The Court of Justice of the European Union is due to give judgment Thursday in what may prove to be one of the more significant data protection cases of 2016. This is case C-191/15: Verein für Konsumenteninformation v Amazon. The ECJ is being asked to consider which Member State’s data protection law should apply where goods are sold across national borders but within the EU; for example, in the case goods are sold from a German or Luxembourgish website to an Austrian consumer.
VKI v Amazon is particularly significant because the EU is in the process of implementing its new General Data Protection Regulation. The GDPR will create a European Data Protection Board made up of the data protection authorities of different Member States, supported by the EDPS. One of the functions of the EDPB will be the management of such conflicts of jurisdiction. Unfortunately, the GDPR requires that the EDPB do so through a convoluted process that has been described as a “ … hyper bureaucratic procedure that will lead to more complexity and longer procedures.”
If the ECJ clarifies the jurisdiction of DPAs then there may be less need to utilise these hyper-bureaucratic procedures, which may make the EU’s single market more efficient. Clarity will help EU DPAs by reducing the very significant workloads that participation in the EDPB will impose. Clarity will also help data controllers by letting them know which DPA is supervising them and help subjects by clarifying which DPA to whom they should complain.
In VKI v Amazon, an Austrian consumer rights agency VKI has asked the ECJ to answer a number of questions ending with the following: “Is the processing of personal data by an undertaking that in the course of electronic commerce concludes contracts with consumers resident in other Member States … governed exclusively by the law of the Member State in which the establishment of the undertaking is situated … or must the undertaking also comply with the data protection rules of those Member States to which its commercial activities are directed?”
In the case, the ECJ is being asked to clarify its judgment in Weltimmo, issued last year. In that case the ECJ held that the data protection law of a Member State would apply to a data controller insofar as they exercised: “ … through stable arrangements in the territory of that Member State, a real and effective activity — even a minimal one — in the context of which that processing is carried out.” Such stable arrangements might include a website that was directed at a Member State and written in its language as well as employing a representative in the Member State who was authorised to collect debts and appear in court.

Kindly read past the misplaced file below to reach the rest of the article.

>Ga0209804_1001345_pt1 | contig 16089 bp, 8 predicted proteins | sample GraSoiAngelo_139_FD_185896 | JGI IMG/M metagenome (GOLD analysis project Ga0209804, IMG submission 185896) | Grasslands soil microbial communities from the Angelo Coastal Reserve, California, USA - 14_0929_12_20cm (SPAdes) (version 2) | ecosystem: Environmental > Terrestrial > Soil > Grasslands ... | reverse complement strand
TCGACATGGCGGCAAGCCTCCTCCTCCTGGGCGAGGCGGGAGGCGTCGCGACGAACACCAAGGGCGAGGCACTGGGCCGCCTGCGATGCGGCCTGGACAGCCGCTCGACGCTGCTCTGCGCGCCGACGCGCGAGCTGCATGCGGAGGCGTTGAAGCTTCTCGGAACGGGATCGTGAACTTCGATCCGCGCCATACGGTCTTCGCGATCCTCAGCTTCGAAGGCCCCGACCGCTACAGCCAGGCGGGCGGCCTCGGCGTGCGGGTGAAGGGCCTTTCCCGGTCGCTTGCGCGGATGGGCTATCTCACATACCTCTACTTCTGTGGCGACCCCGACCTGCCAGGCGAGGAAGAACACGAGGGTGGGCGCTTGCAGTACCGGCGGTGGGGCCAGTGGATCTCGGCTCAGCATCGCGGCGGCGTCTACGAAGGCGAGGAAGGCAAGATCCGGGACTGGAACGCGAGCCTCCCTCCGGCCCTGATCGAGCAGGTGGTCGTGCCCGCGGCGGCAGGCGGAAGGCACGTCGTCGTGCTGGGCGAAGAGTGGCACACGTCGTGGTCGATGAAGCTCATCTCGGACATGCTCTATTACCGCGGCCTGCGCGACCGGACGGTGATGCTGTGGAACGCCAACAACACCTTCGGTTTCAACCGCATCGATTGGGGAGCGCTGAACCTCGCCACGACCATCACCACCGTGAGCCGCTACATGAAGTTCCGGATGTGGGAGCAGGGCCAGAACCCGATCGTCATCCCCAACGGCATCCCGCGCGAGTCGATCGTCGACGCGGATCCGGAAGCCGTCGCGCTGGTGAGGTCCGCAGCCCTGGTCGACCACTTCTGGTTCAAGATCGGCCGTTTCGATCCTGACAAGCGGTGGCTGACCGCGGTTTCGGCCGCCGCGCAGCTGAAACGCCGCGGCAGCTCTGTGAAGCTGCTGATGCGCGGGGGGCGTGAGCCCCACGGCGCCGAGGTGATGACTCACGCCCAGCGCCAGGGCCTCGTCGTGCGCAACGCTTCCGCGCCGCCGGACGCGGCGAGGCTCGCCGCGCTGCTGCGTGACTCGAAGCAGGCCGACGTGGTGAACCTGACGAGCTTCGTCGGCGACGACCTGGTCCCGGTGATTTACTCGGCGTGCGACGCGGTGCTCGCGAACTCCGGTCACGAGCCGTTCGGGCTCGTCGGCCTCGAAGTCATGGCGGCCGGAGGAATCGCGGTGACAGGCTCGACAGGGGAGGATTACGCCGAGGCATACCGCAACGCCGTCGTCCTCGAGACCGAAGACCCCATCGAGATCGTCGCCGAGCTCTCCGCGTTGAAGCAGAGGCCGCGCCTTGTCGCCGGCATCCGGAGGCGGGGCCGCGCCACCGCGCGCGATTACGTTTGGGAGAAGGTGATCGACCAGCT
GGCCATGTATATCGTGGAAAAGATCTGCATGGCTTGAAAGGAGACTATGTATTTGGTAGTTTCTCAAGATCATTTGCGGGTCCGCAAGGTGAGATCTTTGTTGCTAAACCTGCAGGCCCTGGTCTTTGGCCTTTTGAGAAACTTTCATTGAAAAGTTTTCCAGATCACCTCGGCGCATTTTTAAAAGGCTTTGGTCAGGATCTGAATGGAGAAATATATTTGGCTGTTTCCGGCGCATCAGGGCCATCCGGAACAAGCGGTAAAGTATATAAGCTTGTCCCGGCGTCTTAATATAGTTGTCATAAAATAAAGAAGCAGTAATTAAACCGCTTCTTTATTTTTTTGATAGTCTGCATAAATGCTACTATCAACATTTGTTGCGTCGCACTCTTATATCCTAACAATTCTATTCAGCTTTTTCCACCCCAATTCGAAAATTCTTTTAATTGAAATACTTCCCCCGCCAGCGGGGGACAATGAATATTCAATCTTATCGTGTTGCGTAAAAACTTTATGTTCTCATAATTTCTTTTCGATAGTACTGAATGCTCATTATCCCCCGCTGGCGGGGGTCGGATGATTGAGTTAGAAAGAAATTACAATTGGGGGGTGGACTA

What makes VKI v Amazon of particular interest is that the ECJ may consider whether there is any need to reconcile Weltimmo with its previous judgment in González v Google Spain. The ECJ took a somewhat different approach to deciding jurisdiction these cases. That difference may be explained by the fact that Weltimmo concerned a conflict of jurisdiction between two EU Member States.
In Weltimmo there was no doubt that EU data protection law was going to apply; the only question was which one. In contrast, González v Google Spain concerned a conflict of jurisdiction between Spain and California. EU data protection law would not apply if the ECJ resolved the conflict of jurisdiction in favor of the latter; hence the ECJ took a more broad view of what was meant by establishment to ensure that EU data protection law applied in González v Google Spain.
Such a view was taken by Advocate General Saugmandsgaard Øe in his opinion in VKI v Amazon, which was issued in June. It was his opinion that a personal data processing operation can be subject only to the laws of a single Member State. That Member State would be the one in which the data controller has a fixed establishment through which it carries on a real and effective activity. This is something for national courts to assess.
Thursday will unveil what the ECJ’s judgment will be. That judgment may follow the opinion of Advocate General Saugmandsgaard Øe, or it may not. Judgments of the ECJ often follow the Opinions of its Advocate General, though not as often as some may think, as one recent study suggests this happens about two-thirds of the time.
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